A malaria vaccine being developed by James Cook University researcher Professor Denise Doolan has the potential to save half a million lives a year.
Her research is being supported by grants from the European Union and National Health and Medical Research Council (NHMRC).
“Nearly half the world’s population is at risk from malaria,” says Professor Doolan. “But it’s one of many diseases – particularly in developing tropical economies – that impose a double burden of both infectious and chronic disease. For malaria alone, that’s more than 200 million clinical cases each year.”
While malaria is the immediate target of Professor Doolan’s team, the aim is to establish an approach to vaccine design and to diagnostics development that will be applicable to other conditions such as tuberculosis, hepatitis B and influenza, she says.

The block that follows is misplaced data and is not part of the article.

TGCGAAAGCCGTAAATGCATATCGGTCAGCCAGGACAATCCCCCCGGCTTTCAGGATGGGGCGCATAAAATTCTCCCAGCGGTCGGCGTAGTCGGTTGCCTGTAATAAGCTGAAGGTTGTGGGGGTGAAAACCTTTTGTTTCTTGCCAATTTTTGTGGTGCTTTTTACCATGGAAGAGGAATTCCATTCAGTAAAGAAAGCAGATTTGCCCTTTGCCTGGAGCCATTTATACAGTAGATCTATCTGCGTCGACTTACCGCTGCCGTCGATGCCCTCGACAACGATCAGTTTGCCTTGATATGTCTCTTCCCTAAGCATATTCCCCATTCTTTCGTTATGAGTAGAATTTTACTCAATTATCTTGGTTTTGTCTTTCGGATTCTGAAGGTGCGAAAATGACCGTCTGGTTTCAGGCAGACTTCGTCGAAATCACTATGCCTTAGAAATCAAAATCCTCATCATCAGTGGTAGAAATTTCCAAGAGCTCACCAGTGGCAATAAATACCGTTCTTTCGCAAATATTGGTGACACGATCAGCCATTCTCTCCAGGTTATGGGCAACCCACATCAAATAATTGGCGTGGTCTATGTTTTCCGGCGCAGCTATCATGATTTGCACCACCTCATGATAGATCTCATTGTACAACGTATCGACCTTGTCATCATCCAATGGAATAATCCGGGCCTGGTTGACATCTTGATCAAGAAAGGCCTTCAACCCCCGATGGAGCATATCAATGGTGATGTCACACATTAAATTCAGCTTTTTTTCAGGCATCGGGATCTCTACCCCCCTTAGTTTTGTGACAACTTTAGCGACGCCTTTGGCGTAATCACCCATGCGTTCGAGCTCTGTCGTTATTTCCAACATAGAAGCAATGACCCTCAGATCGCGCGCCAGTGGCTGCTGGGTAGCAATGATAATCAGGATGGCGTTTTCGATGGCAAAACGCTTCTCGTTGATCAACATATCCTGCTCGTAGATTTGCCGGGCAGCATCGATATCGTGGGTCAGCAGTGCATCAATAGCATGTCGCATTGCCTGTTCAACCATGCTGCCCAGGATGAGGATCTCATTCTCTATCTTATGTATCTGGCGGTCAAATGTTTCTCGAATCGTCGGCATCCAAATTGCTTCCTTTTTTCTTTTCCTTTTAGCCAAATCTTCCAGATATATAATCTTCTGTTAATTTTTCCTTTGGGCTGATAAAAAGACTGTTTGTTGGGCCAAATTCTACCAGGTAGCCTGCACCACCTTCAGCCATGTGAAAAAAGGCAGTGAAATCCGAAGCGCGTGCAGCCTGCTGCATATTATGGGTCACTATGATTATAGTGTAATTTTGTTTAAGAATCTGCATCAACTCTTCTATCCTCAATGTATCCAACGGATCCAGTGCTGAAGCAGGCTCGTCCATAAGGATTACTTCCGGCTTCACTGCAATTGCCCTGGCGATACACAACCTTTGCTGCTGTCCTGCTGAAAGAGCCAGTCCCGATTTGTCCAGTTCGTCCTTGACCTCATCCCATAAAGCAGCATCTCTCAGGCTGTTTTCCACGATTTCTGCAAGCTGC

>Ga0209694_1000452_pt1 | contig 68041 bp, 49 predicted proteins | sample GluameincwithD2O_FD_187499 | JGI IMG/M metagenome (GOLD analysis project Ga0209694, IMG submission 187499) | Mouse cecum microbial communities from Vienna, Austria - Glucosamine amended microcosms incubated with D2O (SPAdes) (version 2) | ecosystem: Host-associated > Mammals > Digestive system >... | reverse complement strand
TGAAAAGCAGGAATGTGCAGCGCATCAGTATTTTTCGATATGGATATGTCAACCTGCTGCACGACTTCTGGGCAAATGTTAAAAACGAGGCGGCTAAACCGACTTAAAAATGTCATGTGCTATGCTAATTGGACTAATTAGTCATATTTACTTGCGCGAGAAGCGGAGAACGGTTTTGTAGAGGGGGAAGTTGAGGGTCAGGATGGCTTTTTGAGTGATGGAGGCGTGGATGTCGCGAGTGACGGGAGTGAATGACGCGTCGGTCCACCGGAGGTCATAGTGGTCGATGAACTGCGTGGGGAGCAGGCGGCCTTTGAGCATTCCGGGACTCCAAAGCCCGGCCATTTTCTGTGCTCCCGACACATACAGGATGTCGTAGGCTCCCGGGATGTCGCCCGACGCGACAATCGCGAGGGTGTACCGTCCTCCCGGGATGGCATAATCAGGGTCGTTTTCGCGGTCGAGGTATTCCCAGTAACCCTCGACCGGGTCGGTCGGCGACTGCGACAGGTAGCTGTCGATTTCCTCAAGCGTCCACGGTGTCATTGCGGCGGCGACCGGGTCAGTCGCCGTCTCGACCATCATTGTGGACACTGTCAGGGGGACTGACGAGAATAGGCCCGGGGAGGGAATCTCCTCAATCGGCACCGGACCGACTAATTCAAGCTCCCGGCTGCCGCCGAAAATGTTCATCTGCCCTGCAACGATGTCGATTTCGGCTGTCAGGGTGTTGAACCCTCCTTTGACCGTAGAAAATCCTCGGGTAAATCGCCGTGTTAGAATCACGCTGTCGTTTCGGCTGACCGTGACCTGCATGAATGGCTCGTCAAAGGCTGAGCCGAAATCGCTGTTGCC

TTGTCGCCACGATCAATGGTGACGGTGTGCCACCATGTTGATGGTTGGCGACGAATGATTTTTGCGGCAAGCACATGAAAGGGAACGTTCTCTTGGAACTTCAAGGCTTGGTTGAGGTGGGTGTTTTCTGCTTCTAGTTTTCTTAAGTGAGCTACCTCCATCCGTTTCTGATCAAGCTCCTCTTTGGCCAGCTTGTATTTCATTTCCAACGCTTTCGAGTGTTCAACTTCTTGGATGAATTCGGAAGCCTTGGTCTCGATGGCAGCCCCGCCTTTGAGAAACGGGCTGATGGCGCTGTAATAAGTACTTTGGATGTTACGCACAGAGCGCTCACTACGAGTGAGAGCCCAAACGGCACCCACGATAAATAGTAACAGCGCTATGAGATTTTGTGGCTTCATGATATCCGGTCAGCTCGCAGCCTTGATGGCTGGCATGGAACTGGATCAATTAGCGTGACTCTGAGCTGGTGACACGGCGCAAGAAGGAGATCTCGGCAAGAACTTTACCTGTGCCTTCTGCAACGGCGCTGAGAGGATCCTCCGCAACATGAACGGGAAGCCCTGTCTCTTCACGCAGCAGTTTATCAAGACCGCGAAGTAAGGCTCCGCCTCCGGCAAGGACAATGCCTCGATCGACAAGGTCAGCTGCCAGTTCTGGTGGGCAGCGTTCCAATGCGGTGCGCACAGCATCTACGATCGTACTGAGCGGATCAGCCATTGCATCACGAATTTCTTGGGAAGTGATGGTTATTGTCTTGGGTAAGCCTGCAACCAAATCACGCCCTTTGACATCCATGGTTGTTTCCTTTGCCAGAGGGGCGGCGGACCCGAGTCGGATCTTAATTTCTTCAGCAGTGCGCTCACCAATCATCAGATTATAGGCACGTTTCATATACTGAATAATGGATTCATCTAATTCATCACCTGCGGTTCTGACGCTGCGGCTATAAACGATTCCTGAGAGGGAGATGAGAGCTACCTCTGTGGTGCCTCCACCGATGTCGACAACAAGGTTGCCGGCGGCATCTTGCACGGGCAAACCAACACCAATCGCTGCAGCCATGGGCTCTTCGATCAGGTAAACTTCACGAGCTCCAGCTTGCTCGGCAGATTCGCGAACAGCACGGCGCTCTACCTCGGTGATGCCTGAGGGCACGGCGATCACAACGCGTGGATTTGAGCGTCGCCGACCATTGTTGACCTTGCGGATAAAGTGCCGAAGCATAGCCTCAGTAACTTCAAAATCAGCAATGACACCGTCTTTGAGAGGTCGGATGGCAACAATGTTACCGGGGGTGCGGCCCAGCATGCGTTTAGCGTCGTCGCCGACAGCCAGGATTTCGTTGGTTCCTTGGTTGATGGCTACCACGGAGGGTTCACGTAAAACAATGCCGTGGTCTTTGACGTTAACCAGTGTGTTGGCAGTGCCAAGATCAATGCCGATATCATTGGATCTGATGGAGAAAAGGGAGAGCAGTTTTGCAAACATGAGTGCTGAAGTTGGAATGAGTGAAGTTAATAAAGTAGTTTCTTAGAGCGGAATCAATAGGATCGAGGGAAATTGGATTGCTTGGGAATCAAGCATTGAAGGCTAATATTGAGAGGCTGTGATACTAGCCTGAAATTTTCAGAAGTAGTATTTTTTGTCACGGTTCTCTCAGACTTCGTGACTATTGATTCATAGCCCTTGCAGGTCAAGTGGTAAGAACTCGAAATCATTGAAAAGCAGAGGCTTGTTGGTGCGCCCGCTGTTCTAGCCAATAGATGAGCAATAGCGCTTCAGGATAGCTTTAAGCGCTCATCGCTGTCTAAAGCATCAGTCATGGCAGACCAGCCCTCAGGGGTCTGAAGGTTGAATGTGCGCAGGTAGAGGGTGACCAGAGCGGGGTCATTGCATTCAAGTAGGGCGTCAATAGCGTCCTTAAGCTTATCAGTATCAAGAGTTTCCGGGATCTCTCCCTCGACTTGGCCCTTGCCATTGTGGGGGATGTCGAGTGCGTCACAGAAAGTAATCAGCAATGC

As she works on the vaccine, Professor Doolan is also examining the human immune response to the malaria parasite, as well as screening the whole genome of the parasite itself.
“One part of this work is pathogen-based. It involves sifting through the several thousand proteins expressed by the parasite, looking for those that trigger protective responses from our immune system, and so could be candidate antigens for vaccine development.
“The other line of inquiry is human-centred. It involves looking – at the molecular level – at the immune response of otherwise well people who have been experimentally exposed to malaria, and identifying which proteins their protective T-cells are actively targeting.
“The aim is to develop a data set that will help us accurately identify promising proteins, which we can then investigate as potential vaccines.”